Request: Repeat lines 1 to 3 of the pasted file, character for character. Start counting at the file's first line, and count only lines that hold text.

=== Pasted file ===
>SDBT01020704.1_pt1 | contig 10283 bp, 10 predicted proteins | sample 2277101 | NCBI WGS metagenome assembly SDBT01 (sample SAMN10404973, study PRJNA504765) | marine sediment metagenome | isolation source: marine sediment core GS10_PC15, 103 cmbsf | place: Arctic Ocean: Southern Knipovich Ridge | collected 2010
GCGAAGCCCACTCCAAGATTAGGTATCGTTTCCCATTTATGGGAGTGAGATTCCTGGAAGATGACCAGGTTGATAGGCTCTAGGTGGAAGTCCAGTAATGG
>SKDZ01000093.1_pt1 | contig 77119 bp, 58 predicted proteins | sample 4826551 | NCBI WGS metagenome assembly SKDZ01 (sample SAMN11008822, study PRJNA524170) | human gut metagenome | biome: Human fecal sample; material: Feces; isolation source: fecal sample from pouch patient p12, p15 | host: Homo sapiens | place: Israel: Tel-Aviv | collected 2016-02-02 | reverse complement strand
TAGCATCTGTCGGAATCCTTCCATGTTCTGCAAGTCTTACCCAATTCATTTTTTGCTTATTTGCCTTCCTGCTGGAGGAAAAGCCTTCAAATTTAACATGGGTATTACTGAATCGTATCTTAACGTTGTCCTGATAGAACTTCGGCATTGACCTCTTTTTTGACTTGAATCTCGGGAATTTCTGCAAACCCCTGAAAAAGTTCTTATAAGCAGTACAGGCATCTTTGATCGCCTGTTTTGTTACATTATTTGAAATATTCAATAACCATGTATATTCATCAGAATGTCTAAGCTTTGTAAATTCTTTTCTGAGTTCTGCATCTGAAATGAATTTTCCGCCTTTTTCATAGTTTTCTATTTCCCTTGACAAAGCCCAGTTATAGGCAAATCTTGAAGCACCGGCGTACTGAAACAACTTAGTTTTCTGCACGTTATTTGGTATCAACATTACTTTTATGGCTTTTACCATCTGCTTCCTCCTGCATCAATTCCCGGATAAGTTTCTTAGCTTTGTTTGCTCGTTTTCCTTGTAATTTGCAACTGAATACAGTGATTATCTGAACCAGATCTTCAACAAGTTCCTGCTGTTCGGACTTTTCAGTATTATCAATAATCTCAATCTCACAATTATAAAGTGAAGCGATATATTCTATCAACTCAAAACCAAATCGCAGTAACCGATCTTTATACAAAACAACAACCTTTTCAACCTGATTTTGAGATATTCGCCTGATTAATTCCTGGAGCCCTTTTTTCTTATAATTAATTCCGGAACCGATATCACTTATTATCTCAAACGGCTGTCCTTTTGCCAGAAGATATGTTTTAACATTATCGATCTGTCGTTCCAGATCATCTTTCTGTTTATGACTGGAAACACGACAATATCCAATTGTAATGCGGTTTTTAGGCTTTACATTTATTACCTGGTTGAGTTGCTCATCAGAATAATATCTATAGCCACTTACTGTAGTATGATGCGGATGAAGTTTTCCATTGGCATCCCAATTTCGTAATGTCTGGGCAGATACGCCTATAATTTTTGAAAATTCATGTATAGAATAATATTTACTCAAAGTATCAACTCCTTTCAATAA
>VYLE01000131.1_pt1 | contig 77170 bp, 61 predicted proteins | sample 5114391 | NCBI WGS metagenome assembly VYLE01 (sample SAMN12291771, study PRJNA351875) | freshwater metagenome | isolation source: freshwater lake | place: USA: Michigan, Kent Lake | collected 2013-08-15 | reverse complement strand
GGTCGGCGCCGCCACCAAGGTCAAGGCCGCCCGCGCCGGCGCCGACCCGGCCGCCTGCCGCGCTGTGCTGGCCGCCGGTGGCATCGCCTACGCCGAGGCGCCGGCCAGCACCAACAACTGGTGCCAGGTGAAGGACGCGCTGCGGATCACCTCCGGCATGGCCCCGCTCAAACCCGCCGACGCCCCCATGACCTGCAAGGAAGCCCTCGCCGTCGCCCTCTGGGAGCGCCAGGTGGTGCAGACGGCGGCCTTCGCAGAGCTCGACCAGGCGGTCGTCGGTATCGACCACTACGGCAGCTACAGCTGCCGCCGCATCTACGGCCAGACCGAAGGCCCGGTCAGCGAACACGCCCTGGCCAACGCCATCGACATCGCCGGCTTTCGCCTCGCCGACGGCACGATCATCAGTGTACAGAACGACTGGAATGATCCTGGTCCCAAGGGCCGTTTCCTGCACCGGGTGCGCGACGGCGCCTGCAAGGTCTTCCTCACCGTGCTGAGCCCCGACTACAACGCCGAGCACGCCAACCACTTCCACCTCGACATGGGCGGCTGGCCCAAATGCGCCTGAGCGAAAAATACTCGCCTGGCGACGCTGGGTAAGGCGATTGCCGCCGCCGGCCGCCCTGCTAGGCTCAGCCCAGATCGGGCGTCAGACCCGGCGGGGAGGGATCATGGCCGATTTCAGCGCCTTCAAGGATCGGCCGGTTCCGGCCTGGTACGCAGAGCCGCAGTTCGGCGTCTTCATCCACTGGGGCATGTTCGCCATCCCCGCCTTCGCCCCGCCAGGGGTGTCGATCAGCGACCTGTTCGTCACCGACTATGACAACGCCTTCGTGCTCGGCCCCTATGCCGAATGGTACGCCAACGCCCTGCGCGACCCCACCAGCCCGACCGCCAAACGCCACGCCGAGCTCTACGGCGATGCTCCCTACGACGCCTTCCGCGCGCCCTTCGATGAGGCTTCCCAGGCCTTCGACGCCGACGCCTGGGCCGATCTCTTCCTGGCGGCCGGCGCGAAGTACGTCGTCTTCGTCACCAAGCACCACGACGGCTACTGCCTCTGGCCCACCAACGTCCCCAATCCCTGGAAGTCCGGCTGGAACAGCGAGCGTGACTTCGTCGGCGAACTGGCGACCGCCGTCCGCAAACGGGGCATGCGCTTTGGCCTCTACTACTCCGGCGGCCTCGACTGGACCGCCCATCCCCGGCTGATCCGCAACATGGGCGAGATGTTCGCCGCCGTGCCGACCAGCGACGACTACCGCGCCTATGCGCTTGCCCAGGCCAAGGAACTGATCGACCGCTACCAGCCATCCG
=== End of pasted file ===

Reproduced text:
>SDBT01020704.1_pt1 | contig 10283 bp, 10 predicted proteins | sample 2277101 | NCBI WGS metagenome assembly SDBT01 (sample SAMN10404973, study PRJNA504765) | marine sediment metagenome | isolation source: marine sediment core GS10_PC15, 103 cmbsf | place: Arctic Ocean: Southern Knipovich Ridge | collected 2010
GCGAAGCCCACTCCAAGATTAGGTATCGTTTCCCATTTATGGGAGTGAGATTCCTGGAAGATGACCAGGTTGATAGGCTCTAGGTGGAAGTCCAGTAATGG
>SKDZ01000093.1_pt1 | contig 77119 bp, 58 predicted proteins | sample 4826551 | NCBI WGS metagenome assembly SKDZ01 (sample SAMN11008822, study PRJNA524170) | human gut metagenome | biome: Human fecal sample; material: Feces; isolation source: fecal sample from pouch patient p12, p15 | host: Homo sapiens | place: Israel: Tel-Aviv | collected 2016-02-02 | reverse complement strand